UU Vice-Chancellor hits out at government proposals

Professor Gerry McKenna, Vice-Chancellor of the University of Ulster, today expressed his “disappointment and concern” following the announcement of government proposals for the funding of higher education in Northern Ireland from 2006.

In the proposals, Employment and Learning Minister Barry Gardiner said the government planned to introduce variable deferred fees in line with those in England, set at £3,000, up from £1,100.

The main elements of the draft legislation will see:
  • providers of higher education wishing to charge higher fees must have in place an approved plan for increasing participation by under-represented groups, including those from low income households;
  • the requirement for providers of higher education courses charging variable fees above the basic rate to have their plans approved by the Department for Employment and Learning and to abide by those plans;
  • that students taking a gap year in academic year 2005/06 will pay fees at the rate that would have been in place had they started their course in 2005.
Responding to the proposals, Professor McKenna said: “As they stand, the proposals will deter, not encourage, many thousands of talented people from enjoying the benefits of a university education.

“They represent a failure to understand the disadvantaged position of Northern Ireland, not only in Europe but as one of the 13 regions of the United Kingdom. Government has failed to take the opportunity to invest in local people. We must dismantle the barriers to higher education, not erect new ones.”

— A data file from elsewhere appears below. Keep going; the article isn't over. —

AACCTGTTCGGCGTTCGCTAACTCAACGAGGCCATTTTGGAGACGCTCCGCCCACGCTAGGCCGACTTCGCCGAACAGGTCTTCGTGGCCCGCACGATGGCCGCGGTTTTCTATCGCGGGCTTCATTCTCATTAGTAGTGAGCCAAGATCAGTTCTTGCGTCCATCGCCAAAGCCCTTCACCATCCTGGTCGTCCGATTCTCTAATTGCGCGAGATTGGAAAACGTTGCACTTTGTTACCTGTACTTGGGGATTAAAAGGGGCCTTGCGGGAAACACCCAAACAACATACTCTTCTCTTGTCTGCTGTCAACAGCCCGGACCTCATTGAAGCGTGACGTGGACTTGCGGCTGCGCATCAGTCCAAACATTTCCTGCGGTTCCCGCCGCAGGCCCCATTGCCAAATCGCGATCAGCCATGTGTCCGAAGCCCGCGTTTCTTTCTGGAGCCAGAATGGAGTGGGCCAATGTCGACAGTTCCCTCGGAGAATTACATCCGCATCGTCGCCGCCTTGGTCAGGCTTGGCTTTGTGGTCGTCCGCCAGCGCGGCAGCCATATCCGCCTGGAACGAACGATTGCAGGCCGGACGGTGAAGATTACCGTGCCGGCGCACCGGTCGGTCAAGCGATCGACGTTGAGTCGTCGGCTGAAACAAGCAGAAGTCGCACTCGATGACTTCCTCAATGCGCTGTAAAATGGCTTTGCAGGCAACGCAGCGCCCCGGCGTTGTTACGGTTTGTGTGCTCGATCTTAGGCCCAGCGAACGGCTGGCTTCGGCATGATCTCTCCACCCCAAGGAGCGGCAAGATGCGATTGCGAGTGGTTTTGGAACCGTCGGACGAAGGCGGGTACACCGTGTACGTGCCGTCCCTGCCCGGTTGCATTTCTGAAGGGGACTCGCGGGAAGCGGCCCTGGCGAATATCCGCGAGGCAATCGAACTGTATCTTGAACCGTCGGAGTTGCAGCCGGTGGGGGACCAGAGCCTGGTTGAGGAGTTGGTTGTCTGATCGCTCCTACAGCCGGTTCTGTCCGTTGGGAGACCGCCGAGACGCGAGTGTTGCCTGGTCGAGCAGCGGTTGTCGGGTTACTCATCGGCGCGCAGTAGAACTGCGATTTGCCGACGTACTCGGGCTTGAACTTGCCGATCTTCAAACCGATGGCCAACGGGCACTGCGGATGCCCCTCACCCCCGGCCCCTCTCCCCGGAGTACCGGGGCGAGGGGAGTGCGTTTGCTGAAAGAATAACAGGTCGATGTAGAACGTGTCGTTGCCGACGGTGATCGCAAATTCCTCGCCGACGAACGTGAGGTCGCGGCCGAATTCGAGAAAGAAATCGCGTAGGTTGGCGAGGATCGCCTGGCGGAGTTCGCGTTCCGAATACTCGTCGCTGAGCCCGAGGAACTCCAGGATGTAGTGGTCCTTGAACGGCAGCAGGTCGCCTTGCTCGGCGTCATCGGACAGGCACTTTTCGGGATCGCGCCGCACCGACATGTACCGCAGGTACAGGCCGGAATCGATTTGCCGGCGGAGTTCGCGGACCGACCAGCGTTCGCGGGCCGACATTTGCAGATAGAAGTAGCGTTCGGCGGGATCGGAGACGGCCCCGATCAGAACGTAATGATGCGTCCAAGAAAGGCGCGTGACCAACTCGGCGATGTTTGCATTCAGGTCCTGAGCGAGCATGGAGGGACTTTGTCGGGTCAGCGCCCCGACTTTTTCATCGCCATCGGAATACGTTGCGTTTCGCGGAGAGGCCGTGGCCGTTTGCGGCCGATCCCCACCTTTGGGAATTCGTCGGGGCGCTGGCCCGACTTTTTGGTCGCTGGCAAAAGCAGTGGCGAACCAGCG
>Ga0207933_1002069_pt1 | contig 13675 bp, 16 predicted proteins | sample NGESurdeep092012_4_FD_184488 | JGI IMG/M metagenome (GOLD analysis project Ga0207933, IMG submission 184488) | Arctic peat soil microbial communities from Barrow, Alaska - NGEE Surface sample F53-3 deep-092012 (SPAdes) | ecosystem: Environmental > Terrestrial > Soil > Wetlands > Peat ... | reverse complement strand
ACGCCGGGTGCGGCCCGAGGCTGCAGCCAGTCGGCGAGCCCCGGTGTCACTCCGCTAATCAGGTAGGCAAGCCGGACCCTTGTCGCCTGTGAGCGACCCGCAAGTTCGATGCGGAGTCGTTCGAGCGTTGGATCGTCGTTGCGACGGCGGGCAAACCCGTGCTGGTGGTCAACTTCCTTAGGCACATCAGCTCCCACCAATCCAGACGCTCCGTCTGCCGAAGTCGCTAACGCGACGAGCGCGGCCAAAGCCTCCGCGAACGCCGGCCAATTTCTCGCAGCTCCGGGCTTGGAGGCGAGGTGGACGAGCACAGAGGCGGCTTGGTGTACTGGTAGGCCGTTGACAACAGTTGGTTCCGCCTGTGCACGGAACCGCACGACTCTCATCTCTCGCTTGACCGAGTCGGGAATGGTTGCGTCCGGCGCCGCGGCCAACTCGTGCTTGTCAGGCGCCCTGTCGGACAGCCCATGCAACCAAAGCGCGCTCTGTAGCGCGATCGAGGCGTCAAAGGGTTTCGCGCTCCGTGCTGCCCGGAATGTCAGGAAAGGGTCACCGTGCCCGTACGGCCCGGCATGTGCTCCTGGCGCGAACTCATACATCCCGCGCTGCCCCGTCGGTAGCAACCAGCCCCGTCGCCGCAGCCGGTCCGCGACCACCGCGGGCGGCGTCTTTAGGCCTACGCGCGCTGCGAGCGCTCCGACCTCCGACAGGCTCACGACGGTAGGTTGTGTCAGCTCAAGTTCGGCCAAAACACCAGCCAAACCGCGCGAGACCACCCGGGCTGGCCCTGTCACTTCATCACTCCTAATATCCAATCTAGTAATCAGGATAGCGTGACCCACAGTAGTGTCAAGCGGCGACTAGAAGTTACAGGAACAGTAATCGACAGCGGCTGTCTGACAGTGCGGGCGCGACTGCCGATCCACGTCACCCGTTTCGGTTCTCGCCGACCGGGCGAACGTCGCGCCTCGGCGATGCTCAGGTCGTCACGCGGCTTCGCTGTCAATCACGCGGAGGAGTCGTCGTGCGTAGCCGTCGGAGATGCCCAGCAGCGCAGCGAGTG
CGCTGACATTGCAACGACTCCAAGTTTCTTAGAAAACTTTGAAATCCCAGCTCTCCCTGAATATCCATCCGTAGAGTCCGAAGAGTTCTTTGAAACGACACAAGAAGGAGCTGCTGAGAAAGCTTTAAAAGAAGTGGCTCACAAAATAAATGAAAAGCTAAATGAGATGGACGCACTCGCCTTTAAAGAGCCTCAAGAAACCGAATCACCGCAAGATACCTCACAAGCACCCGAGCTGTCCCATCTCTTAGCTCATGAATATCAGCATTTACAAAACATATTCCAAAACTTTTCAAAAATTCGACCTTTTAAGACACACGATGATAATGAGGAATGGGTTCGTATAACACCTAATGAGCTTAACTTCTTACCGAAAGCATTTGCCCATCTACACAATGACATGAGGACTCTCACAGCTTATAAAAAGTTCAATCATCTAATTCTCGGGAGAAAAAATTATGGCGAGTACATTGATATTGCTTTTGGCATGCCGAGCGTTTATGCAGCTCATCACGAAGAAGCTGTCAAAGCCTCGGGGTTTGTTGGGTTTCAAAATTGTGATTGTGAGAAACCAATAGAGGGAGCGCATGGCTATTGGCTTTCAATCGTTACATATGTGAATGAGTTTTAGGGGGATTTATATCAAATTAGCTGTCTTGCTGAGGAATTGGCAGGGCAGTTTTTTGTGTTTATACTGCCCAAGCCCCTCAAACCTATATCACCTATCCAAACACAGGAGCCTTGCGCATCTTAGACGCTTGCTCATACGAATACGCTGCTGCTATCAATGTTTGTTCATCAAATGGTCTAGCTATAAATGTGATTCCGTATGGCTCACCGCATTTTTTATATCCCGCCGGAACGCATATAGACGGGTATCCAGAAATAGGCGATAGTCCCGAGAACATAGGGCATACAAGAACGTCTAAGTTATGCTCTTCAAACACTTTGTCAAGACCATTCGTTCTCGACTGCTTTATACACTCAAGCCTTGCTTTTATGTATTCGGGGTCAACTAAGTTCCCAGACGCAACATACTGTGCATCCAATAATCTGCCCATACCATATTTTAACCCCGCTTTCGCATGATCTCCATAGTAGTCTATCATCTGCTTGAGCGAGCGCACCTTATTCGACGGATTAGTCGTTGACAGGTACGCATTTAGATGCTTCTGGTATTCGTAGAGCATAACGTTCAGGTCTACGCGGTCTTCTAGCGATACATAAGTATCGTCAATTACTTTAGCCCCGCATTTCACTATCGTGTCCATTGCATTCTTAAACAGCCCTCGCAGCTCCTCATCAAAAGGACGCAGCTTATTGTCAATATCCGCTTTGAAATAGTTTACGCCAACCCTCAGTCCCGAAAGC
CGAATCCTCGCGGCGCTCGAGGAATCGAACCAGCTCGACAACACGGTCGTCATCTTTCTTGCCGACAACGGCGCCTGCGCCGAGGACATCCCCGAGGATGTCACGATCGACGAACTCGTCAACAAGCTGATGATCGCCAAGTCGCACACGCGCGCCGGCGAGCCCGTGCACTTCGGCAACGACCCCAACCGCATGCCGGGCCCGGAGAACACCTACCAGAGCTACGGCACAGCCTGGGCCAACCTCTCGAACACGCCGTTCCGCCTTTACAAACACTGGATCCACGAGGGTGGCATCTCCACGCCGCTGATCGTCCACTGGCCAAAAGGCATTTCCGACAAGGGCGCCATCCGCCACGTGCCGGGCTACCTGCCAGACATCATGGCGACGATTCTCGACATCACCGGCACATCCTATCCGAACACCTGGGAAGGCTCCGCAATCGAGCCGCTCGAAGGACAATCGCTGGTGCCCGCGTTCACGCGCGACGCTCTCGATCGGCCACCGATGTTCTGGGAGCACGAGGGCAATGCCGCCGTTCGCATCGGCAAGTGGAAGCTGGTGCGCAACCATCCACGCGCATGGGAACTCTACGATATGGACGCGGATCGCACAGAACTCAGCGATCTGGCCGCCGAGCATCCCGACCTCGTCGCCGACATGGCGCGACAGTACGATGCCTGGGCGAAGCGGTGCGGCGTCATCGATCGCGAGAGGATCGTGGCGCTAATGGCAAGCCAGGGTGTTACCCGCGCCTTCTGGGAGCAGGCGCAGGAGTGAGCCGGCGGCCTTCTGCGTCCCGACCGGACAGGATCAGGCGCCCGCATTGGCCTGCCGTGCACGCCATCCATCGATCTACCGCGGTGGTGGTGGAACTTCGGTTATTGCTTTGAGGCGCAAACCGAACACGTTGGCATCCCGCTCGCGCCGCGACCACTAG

Other proposals which are not part of the legislation will see from April 2005 the starting point at which former students begin to repay their loans will increase from £10,000 to £15,000.

For students starting their studies in 2006 or later the government will write off all student loan balances left unpaid 25 years after they have left their course.

Despite this the Vice-Chancellor warned that Northern Ireland’s lack of skills base was to the detriment of the local community and economy.

“Northern Ireland is one of the most disadvantaged regions in the European Union,” Professor McKenna said.

“Only 1 in 10 of our people has a first degree and only 1 in 20 has a postgraduate qualification. This is not adequate to meet the skills base of a competitive innovation-driven knowledge economy in the 21st century. The University of Ulster’s package of proposals would address those realities.

“I call upon the Minister to look at them again and I call upon Northern Ireland’s political leaders and those in industry, commerce and the professions to support the University of Ulster’s common sense package,” he added.


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